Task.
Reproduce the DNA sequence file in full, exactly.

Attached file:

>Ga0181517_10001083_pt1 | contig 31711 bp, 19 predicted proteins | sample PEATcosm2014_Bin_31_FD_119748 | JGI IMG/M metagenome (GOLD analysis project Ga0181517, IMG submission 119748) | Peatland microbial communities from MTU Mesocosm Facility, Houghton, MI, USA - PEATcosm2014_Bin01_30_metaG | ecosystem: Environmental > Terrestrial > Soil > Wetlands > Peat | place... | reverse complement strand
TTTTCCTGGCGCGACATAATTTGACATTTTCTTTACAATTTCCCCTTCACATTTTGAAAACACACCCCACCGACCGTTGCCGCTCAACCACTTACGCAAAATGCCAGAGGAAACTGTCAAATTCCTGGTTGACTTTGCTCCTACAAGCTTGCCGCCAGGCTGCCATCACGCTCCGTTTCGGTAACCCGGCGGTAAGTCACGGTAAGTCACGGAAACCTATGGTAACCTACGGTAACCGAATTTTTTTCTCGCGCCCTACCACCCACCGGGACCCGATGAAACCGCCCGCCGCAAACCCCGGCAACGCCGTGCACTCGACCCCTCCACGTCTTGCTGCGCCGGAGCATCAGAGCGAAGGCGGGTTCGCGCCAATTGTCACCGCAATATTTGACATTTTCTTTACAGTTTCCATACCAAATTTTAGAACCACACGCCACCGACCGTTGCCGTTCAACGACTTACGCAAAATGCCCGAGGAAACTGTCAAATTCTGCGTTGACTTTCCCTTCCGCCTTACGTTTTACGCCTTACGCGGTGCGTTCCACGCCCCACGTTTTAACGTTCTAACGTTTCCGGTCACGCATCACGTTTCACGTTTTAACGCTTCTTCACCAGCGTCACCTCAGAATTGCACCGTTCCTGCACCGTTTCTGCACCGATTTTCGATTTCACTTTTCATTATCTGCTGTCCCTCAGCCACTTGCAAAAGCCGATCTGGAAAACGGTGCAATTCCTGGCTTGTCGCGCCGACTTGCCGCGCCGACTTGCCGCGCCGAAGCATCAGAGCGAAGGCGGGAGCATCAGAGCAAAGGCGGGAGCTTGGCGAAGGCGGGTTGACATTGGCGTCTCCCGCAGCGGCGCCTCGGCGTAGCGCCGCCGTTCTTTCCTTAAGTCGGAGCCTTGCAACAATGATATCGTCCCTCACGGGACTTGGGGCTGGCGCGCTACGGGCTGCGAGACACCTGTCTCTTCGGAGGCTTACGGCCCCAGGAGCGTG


>Ga0181517_10001083_pt1 | contig 31711 bp, 19 predicted proteins | sample PEATcosm2014_Bin_31_FD_119748 | JGI IMG/M metagenome (GOLD analysis project Ga0181517, IMG submission 119748) | Peatland microbial communities from MTU Mesocosm Facility, Houghton, MI, USA - PEATcosm2014_Bin01_30_metaG | ecosystem: Environmental > Terrestrial > Soil > Wetlands > Peat | place... | reverse complement strand
TTTTCCTGGCGCGACATAATTTGACATTTTCTTTACAATTTCCCCTTCACATTTTGAAAACACACCCCACCGACCGTTGCCGCTCAACCACTTACGCAAAATGCCAGAGGAAACTGTCAAATTCCTGGTTGACTTTGCTCCTACAAGCTTGCCGCCAGGCTGCCATCACGCTCCGTTTCGGTAACCCGGCGGTAAGTCACGGTAAGTCACGGAAACCTATGGTAACCTACGGTAACCGAATTTTTTTCTCGCGCCCTACCACCCACCGGGACCCGATGAAACCGCCCGCCGCAAACCCCGGCAACGCCGTGCACTCGACCCCTCCACGTCTTGCTGCGCCGGAGCATCAGAGCGAAGGCGGGTTCGCGCCAATTGTCACCGCAATATTTGACATTTTCTTTACAGTTTCCATACCAAATTTTAGAACCACACGCCACCGACCGTTGCCGTTCAACGACTTACGCAAAATGCCCGAGGAAACTGTCAAATTCTGCGTTGACTTTCCCTTCCGCCTTACGTTTTACGCCTTACGCGGTGCGTTCCACGCCCCACGTTTTAACGTTCTAACGTTTCCGGTCACGCATCACGTTTCACGTTTTAACGCTTCTTCACCAGCGTCACCTCAGAATTGCACCGTTCCTGCACCGTTTCTGCACCGATTTTCGATTTCACTTTTCATTATCTGCTGTCCCTCAGCCACTTGCAAAAGCCGATCTGGAAAACGGTGCAATTCCTGGCTTGTCGCGCCGACTTGCCGCGCCGACTTGCCGCGCCGAAGCATCAGAGCGAAGGCGGGAGCATCAGAGCAAAGGCGGGAGCTTGGCGAAGGCGGGTTGACATTGGCGTCTCCCGCAGCGGCGCCTCGGCGTAGCGCCGCCGTTCTTTCCTTAAGTCGGAGCCTTGCAACAATGATATCGTCCCTCACGGGACTTGGGGCTGGCGCGCTACGGGCTGCGAGACACCTGTCTCTTCGGAGGCTTACGGCCCCAGGAGCGTG